The first Republican newspaper in the county and perhaps the nation, the Genesee Valley Free Press, appeared in 1852 in Belfast by Asahel N. Cole. “It’s fearless and pronounced position in politics, its boldness in the proclamation of its doctrines, together with the fact of Mr. Cole’s connection with, and being a ruling spirit in, the first Republican Convention every held, which convened in the old court house at Angelica, October 7, 1854, gave to Mr. Cole the rightful claim in minds of many to the paternity of the Republican Party, and so the old court house is looked upon by ardent partisans as the veritable birthplace of their party.”
This was the last year the Whigs presented a candidate for the Presidency while in 1854 the Republicans named a sate and county ticket with a national one appearing in 1856.
As early as 1855 talk of the project of removing the county seat to some point on the Erie began. The poor condition of the old buildings and the great changes in routes and modes to travel, brought about by the railroad, were the reasons given by the advocates of the change.
Rushford, Centerville, Almond, Alfred and Independence became foremost in the manufacture of butter and cheese. Woolen factories at Rushford, Almond, Angelica and Friendship turned out large quantities of cloth and yarn.
Scio was the largest town in 1855 with a population of 3,184. Next were Amity with 2,655, Caneadea 2,400, Belfast 2,130, Cuba 2,116 and Hume 2,094.
The classification of occupations in the county showed 7,364 farmers, 7 barbers, 242 blacksmiths, 1 boardinghouse keeper, 5 boat builders, 27 boatmen and watermen, 4 boilermakers, 16 butchers, 59 cabinetmakers, 377 carpenters, 1 drayman, 1 caulker, 80 clergymen, 18 clothiers, 93 coach and wagon makers, 6 cooks, 52 coopers, 1 gambler, 8 Gardners and florists, 5 gate keepers, 49 grocers, 9 gunsmiths, 7 hat and cap makers, 66 hotel and innkeepers, 5 jewelers, 892 laborers, 52 lawyers, 1 lecturer, 1 lime burner, and 9 livery-stable keepers.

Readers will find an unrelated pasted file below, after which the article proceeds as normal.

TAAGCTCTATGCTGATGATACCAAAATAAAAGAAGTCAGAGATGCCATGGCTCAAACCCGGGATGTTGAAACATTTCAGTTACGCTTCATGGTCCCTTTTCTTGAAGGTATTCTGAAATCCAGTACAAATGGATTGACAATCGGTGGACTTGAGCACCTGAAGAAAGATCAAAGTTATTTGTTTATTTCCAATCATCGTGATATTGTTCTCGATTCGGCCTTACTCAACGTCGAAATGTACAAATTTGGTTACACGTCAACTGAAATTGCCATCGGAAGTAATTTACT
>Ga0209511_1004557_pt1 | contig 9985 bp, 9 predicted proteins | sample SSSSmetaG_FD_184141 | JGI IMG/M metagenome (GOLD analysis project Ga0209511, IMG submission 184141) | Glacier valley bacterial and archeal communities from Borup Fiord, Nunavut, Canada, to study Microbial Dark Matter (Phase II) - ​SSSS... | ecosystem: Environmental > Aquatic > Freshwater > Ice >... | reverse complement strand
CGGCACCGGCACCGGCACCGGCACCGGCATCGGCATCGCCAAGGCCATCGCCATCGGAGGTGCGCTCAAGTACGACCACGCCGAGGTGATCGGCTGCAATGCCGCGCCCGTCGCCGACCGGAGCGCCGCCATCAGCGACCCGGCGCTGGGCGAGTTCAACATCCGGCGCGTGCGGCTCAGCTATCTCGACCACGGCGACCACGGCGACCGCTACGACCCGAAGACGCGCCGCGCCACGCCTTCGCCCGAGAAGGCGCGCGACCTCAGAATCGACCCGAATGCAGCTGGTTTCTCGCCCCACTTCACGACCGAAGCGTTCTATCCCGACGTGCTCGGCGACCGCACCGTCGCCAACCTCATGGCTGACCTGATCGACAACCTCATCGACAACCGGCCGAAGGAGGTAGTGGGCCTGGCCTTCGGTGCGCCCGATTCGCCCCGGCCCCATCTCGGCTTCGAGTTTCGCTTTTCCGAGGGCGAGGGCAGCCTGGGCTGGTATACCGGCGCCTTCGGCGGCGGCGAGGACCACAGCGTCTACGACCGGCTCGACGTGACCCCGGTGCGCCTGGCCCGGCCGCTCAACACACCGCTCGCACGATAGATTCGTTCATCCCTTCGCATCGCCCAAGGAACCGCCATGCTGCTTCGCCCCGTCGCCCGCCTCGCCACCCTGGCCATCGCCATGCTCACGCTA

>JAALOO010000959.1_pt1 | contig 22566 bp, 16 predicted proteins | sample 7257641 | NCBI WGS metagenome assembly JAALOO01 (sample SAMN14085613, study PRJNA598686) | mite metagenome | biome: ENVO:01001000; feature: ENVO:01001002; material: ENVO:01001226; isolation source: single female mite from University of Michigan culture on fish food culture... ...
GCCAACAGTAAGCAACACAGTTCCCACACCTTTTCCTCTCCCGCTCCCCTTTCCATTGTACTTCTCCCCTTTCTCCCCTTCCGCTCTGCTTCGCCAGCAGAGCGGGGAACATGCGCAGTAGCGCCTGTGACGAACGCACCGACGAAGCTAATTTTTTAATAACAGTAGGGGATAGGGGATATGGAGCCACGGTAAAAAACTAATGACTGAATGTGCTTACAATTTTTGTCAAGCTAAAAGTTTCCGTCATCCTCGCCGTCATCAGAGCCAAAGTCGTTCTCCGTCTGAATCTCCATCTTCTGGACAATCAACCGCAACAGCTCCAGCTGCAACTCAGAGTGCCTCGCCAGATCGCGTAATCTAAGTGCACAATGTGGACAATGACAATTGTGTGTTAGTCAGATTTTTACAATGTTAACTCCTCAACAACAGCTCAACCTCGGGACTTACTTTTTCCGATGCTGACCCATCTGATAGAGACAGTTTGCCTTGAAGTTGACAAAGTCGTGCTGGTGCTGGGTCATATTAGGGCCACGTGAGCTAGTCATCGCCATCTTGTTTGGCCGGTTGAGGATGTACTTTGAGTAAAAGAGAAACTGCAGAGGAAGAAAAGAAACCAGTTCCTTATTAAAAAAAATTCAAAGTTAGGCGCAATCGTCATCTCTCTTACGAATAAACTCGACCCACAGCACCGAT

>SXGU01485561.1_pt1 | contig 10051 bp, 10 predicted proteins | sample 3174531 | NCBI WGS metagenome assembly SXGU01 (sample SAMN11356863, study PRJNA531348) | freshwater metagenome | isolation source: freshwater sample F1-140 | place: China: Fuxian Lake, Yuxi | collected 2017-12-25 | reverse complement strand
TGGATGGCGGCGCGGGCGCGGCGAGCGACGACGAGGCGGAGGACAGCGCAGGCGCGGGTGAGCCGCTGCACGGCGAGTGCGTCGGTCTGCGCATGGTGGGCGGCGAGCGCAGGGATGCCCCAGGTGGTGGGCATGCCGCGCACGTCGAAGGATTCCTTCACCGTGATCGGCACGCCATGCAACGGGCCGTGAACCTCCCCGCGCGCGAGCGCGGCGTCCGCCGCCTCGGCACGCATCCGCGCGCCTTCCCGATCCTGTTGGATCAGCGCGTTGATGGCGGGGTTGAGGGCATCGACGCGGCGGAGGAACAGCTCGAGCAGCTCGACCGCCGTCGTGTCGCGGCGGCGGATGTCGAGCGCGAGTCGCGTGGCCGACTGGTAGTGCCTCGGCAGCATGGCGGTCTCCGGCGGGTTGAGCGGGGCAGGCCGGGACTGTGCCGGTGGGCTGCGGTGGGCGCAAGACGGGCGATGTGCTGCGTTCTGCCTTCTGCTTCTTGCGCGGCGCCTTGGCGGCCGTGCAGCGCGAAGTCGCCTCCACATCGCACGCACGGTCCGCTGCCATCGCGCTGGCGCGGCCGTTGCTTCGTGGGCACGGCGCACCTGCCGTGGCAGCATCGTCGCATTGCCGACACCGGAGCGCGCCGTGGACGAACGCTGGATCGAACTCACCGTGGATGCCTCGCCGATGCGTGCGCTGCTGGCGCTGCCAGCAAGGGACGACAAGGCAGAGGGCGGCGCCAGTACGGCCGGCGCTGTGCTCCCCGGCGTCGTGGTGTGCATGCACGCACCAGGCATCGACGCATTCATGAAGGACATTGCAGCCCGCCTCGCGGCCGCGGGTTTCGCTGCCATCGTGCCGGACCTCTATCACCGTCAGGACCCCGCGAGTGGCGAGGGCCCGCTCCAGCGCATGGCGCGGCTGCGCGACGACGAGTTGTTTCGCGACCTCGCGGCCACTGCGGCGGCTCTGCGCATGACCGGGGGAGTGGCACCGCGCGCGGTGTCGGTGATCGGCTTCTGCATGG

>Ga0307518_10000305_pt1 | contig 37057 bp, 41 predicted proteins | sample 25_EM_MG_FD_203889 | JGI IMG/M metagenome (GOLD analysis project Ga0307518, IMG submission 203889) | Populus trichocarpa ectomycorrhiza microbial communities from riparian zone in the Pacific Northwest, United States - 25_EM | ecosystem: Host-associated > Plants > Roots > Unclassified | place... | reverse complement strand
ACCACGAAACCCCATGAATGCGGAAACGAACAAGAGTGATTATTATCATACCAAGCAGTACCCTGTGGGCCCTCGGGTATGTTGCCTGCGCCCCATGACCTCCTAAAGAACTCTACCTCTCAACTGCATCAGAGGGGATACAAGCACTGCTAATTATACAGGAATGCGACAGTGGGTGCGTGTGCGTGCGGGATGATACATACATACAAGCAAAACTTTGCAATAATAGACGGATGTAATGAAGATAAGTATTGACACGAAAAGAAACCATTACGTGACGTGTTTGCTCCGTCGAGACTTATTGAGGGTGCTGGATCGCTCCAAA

Also, 21 musicians and 9 music teachers, 19 peddlers, 4 photographers, 85 physicians, 1 pilot, 23 printers, 3 sailors, 176 sawyers, 1 sculptor, 1 sexton, 22 shingle makers, 3 speculators, 11 stone and marble cutters, 156 Taylors, 171 teachers, 4 telegraph operators, 20 tinsmiths, 12 wheelwrights, 1 woodcutter and 1 wood dealer.
Twenty people were listed as insane.
There were 13 stone dwellings, 29 brick, 6,287 framed, 966 log houses and 806 of all other kinds of houses.
Rushford had a rake factory and a large bakery. Centerville had two asheries, Belmont a match factory and saleratus was made in New Hudson. A clothing factory in Almond employed 132 men. Schoolhouses were listed as “246 framed, 10 log, 1 plank and 1 stone, very poor 33, very good 4.”
Belmont became the county seat in May, 1858. New county buildings were erected by C. S. Whitney in 1859 using an appropriation of $20,000.
Angelica fought the transfer so a law had to be passed providing that courts were to be held alternately in the two places. This procedure ended in 1892, leaving Belmont as the only place where court was to be held. The arguments at times became so heated that they caused “discord, ill feelings and contributed to a condition of unrest, apprehension and alarm.”
In 1860 Abraham Lincoln was elected President and representatives form the Southern States, convening in South Carolina on Dec. 20 passed an “Ordinance of Secession” with a unanimous vote of 169 yeas. The Civil War was to have a great influence on the county.
(Next week” 1861-1895)